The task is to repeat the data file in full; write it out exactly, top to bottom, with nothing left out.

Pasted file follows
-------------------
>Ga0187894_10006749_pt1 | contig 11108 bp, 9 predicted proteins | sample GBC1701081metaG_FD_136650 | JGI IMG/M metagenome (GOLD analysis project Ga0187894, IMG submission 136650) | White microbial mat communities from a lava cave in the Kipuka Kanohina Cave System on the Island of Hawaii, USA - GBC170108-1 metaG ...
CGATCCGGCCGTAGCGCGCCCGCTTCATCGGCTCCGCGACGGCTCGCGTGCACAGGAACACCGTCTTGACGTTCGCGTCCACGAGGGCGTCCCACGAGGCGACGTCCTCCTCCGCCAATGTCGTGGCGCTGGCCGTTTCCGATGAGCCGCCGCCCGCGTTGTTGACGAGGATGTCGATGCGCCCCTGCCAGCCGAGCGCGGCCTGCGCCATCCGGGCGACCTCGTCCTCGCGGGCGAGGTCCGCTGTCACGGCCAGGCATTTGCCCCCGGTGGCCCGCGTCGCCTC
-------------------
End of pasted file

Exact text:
>Ga0187894_10006749_pt1 | contig 11108 bp, 9 predicted proteins | sample GBC1701081metaG_FD_136650 | JGI IMG/M metagenome (GOLD analysis project Ga0187894, IMG submission 136650) | White microbial mat communities from a lava cave in the Kipuka Kanohina Cave System on the Island of Hawaii, USA - GBC170108-1 metaG ...
CGATCCGGCCGTAGCGCGCCCGCTTCATCGGCTCCGCGACGGCTCGCGTGCACAGGAACACCGTCTTGACGTTCGCGTCCACGAGGGCGTCCCACGAGGCGACGTCCTCCTCCGCCAATGTCGTGGCGCTGGCCGTTTCCGATGAGCCGCCGCCCGCGTTGTTGACGAGGATGTCGATGCGCCCCTGCCAGCCGAGCGCGGCCTGCGCCATCCGGGCGACCTCGTCCTCGCGGGCGAGGTCCGCTGTCACGGCCAGGCATTTGCCCCCGGTGGCCCGCGTCGCCTC